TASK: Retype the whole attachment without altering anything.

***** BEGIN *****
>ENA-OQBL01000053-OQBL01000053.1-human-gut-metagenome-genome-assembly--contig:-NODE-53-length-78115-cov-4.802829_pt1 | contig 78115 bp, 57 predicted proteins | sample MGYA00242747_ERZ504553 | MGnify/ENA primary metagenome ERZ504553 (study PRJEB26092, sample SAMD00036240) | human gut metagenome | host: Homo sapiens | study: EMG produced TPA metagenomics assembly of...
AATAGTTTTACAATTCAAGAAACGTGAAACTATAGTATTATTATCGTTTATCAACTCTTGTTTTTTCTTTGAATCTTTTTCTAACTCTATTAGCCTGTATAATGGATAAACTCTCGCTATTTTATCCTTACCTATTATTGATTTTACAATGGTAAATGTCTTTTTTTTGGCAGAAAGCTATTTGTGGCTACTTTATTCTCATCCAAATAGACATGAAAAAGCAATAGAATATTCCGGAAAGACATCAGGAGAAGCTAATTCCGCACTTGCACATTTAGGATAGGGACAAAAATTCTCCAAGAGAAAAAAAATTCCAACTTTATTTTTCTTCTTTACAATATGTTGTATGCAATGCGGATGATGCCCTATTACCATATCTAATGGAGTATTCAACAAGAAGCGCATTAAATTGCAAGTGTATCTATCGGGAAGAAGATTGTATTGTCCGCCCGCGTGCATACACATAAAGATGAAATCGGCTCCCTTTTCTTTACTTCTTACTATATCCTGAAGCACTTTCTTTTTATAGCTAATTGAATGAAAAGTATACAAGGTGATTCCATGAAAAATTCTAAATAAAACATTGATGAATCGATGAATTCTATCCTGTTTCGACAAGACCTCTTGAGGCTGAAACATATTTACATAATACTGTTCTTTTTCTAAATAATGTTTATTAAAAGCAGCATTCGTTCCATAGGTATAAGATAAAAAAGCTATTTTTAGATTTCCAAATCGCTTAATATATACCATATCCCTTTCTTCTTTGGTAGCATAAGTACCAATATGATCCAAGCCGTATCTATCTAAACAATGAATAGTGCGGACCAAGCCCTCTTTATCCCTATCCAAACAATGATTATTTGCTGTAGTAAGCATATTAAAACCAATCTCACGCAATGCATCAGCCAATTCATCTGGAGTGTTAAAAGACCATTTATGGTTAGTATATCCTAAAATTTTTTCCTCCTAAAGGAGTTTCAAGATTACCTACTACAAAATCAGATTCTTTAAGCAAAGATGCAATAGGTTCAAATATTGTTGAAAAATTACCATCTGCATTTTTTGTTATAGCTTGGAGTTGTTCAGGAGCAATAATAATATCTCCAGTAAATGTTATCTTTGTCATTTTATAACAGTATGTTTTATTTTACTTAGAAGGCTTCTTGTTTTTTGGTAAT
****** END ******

>ENA-OQBL01000053-OQBL01000053.1-human-gut-metagenome-genome-assembly--contig:-NODE-53-length-78115-cov-4.802829_pt1 | contig 78115 bp, 57 predicted proteins | sample MGYA00242747_ERZ504553 | MGnify/ENA primary metagenome ERZ504553 (study PRJEB26092, sample SAMD00036240) | human gut metagenome | host: Homo sapiens | study: EMG produced TPA metagenomics assembly of...
AATAGTTTTACAATTCAAGAAACGTGAAACTATAGTATTATTATCGTTTATCAACTCTTGTTTTTTCTTTGAATCTTTTTCTAACTCTATTAGCCTGTATAATGGATAAACTCTCGCTATTTTATCCTTACCTATTATTGATTTTACAATGGTAAATGTCTTTTTTTTGGCAGAAAGCTATTTGTGGCTACTTTATTCTCATCCAAATAGACATGAAAAAGCAATAGAATATTCCGGAAAGACATCAGGAGAAGCTAATTCCGCACTTGCACATTTAGGATAGGGACAAAAATTCTCCAAGAGAAAAAAAATTCCAACTTTATTTTTCTTCTTTACAATATGTTGTATGCAATGCGGATGATGCCCTATTACCATATCTAATGGAGTATTCAACAAGAAGCGCATTAAATTGCAAGTGTATCTATCGGGAAGAAGATTGTATTGTCCGCCCGCGTGCATACACATAAAGATGAAATCGGCTCCCTTTTCTTTACTTCTTACTATATCCTGAAGCACTTTCTTTTTATAGCTAATTGAATGAAAAGTATACAAGGTGATTCCATGAAAAATTCTAAATAAAACATTGATGAATCGATGAATTCTATCCTGTTTCGACAAGACCTCTTGAGGCTGAAACATATTTACATAATACTGTTCTTTTTCTAAATAATGTTTATTAAAAGCAGCATTCGTTCCATAGGTATAAGATAAAAAAGCTATTTTTAGATTTCCAAATCGCTTAATATATACCATATCCCTTTCTTCTTTGGTAGCATAAGTACCAATATGATCCAAGCCGTATCTATCTAAACAATGAATAGTGCGGACCAAGCCCTCTTTATCCCTATCCAAACAATGATTATTTGCTGTAGTAAGCATATTAAAACCAATCTCACGCAATGCATCAGCCAATTCATCTGGAGTGTTAAAAGACCATTTATGGTTAGTATATCCTAAAATTTTTTCCTCCTAAAGGAGTTTCAAGATTACCTACTACAAAATCAGATTCTTTAAGCAAAGATGCAATAGGTTCAAATATTGTTGAAAAATTACCATCTGCATTTTTTGTTATAGCTTGGAGTTGTTCAGGAGCAATAATAATATCTCCAGTAAATGTTATCTTTGTCATTTTATAACAGTATGTTTTATTTTACTTAGAAGGCTTCTTGTTTTTTGGTAAT